NHS bosses are under fire for instructing lawyers to warn residents to cut back boundary hedges and not to trespass on the former Welland Hospital site.
The hospital in Roman Bank, Spalding, was abandoned in 2008 when Johnson Community Hospital opened and nearby residents say they have endured a catalogue of troubles ever since.
Crown Drive resident Phil Phillips recalled metal thieves, drug users, vandals and arsonists moved in once the NHS moved out.
Mr Phillips said: “It got to the point that I considered putting Spalding police on my speed dial.”
He said a security fence wasn’t installed until after United Lincolnshire NHS Hospitals Trust (ULHT) demolished “a perfectly sound building” but, after the site was left “secure”, it was used by dog walkers, picnickers and an influx of campers.
Mr Phillips said a section of the boundary fence fell down, giving a clear view of a camper defecating and urinating.
He told lawyers DAC Beachcroft Ltd the trust “sending legal correspondence is laughable in the extreme considering the lack of action or concern to their neighbours on Crown Drive, Roman Bank and Holbeach Road” and the trust had “stirred up a hornet’s nest”.
The lawyers’ letter refers to a large beech hedge encroaching onto hospital land and says the trust will cut it back unless the residents do so. But Mr Phillips says brambles on trust land adjoining his garden are 14ft high.
Spalding councillor Pete Williams has campaigned to get rubbish cleared from the site and says the NHS letter to residents is “cheeky”.
He said: “Who pays these people to write these letters instead of cleaning up the blooming mess?
“The real problems are the NHS not treating that site with any kind of respect or due diligence and they have no respect for the neighbours and the people living around it.”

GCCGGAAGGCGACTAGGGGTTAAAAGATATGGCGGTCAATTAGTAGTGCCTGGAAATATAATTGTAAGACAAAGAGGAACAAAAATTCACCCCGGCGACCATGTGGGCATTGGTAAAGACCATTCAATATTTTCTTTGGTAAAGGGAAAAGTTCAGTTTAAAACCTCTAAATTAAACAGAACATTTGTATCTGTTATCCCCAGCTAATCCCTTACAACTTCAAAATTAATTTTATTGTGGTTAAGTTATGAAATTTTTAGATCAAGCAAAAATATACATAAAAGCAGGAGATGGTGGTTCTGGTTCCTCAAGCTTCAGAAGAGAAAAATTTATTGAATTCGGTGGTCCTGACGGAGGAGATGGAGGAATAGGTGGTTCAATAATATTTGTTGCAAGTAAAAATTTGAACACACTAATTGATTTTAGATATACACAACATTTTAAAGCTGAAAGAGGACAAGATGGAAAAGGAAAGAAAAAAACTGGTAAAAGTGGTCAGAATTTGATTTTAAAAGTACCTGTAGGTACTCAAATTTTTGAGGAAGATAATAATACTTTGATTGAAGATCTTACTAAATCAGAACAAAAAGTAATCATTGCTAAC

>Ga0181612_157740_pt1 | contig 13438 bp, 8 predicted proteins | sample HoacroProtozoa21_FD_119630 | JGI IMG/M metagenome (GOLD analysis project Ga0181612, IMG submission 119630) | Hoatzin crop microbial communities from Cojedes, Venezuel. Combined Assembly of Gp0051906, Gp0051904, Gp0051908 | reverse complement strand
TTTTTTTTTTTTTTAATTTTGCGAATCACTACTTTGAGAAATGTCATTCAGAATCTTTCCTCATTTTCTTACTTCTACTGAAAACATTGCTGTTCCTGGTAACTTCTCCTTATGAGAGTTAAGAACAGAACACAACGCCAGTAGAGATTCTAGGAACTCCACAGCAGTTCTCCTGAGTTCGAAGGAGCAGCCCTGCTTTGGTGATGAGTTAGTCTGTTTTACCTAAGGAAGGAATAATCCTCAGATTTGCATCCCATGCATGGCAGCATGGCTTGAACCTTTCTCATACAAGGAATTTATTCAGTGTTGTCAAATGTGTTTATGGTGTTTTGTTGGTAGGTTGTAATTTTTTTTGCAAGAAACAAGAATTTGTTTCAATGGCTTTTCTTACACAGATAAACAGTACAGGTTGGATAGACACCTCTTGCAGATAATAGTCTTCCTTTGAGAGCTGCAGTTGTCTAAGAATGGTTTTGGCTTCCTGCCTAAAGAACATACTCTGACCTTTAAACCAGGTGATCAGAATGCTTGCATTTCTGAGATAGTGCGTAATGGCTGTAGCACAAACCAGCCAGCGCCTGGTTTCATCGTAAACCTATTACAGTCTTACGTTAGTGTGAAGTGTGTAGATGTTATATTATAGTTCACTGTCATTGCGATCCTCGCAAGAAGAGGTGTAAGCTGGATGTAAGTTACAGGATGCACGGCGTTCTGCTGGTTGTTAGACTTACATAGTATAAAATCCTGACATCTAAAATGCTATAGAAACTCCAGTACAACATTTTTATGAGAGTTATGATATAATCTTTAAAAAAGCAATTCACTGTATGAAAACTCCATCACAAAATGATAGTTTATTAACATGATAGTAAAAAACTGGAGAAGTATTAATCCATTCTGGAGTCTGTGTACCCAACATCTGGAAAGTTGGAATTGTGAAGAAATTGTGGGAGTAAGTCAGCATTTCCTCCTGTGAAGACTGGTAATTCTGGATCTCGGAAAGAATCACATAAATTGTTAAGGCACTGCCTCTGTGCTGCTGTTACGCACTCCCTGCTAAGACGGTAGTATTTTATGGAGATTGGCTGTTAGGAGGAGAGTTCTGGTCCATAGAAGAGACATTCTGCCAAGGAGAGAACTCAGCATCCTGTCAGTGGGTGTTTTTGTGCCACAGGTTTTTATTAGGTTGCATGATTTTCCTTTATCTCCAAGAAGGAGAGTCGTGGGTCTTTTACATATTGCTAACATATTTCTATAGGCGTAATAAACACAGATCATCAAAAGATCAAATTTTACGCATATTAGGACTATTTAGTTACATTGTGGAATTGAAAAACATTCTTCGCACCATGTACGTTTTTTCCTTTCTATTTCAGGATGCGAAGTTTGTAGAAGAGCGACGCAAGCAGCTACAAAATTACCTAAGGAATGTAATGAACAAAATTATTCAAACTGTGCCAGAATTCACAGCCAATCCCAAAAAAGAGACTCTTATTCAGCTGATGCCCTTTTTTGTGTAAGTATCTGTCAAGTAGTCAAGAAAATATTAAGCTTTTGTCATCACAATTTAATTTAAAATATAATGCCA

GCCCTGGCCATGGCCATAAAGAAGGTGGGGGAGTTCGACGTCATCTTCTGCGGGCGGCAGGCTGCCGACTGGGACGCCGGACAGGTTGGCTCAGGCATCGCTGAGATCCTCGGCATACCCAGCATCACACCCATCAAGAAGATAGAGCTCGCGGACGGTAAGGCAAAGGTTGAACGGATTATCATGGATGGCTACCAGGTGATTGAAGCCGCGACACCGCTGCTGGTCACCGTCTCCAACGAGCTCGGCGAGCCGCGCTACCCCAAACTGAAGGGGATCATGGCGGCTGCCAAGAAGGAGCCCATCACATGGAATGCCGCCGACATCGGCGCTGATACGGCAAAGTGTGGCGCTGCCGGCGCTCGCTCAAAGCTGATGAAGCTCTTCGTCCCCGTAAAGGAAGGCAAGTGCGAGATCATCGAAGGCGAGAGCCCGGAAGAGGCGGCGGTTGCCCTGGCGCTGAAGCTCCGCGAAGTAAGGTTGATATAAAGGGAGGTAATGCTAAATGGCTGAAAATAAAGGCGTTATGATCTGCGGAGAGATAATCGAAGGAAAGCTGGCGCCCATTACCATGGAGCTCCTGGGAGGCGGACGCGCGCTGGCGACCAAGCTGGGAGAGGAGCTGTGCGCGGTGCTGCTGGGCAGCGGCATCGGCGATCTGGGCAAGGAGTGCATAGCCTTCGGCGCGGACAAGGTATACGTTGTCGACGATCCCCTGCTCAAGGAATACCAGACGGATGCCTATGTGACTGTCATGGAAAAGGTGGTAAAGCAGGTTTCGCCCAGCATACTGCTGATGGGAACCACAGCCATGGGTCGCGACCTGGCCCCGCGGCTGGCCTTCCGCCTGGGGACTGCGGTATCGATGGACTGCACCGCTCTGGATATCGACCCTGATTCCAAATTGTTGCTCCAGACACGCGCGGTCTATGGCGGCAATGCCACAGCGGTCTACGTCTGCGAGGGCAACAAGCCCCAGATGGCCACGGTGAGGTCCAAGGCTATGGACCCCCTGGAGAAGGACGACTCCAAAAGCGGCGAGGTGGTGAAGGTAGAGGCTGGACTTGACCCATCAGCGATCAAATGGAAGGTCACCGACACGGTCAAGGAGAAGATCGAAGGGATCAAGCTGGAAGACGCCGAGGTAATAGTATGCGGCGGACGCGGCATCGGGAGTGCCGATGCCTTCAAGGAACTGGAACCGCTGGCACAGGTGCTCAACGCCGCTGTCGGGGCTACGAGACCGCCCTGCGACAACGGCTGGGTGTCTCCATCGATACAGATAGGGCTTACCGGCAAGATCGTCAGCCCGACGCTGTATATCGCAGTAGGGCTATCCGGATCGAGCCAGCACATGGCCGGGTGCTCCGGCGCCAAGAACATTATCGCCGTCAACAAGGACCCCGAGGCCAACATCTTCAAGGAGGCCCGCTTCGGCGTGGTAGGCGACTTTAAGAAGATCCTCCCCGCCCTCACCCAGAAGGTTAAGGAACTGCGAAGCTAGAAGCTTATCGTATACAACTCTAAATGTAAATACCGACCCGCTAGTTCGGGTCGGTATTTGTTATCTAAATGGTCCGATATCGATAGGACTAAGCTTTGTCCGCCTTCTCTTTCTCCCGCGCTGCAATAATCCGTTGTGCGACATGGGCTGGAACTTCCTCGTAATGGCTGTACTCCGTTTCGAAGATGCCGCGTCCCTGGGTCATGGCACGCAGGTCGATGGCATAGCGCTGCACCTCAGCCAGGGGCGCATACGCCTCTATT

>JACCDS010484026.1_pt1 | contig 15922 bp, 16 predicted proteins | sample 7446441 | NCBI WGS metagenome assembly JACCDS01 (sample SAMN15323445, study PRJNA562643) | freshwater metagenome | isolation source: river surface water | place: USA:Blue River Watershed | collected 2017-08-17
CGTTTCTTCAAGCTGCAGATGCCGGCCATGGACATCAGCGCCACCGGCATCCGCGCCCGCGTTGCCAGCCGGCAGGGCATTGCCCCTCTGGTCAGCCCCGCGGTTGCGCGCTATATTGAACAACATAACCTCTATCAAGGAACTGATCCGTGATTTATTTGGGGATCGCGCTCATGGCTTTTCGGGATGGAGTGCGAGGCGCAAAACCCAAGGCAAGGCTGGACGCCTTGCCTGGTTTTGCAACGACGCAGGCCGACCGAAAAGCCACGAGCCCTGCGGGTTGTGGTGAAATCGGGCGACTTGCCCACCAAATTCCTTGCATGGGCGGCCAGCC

ULHT director of estates Paul Boocock said: “We acknowledge that the former Welland hospital site has caused a nuisance to our neighbours, as it has been vulnerable to vandalism. We have made every effort to keep this to a minimum, including fencing off part of the site with plans for more, working with environmental health and planning work to tidy up the site in the coming weeks.
“We are working with South Holland District Council to discuss options for the sale and future development of the site, but as yet no planning applications have been submitted.”
Millhouse Group is seeking planning consent for an 88-bed care home and two blocks of apartments for people aged 55 or more on the former Jewson’s site in Roman Bank.
The land is opposite the Welland Hospital site but a planning notice on Roman Bank sparked residents’ hopes that the Welland was about to be developed and that would bring an end to their troubles with anti-social behaviour.
Mr Phillips said he would like to see ‘old folks homes’ on the Welland and believes it would be an ideal use for the land.
The development on the Jewson’s land would see a “self-contained” care home with en suite bedrooms, shops, hairdressers, library, lounge spaces and a riverside dining space.
The applicants say a separate commercial space could be used for a chantry or cafe and a new river taxi dock is planned alongside.
One apartment block will have 18 bedrooms while the second has 12.
Architects for Millhouse Group say: “The core principle of the project is place making, which aims to improve the quality of life for people who live and work in Spalding. A key element of place making is to ensure that the former site maintains the character and identity of the area but also adds to it by introducing a distinctive architectural intervention.”
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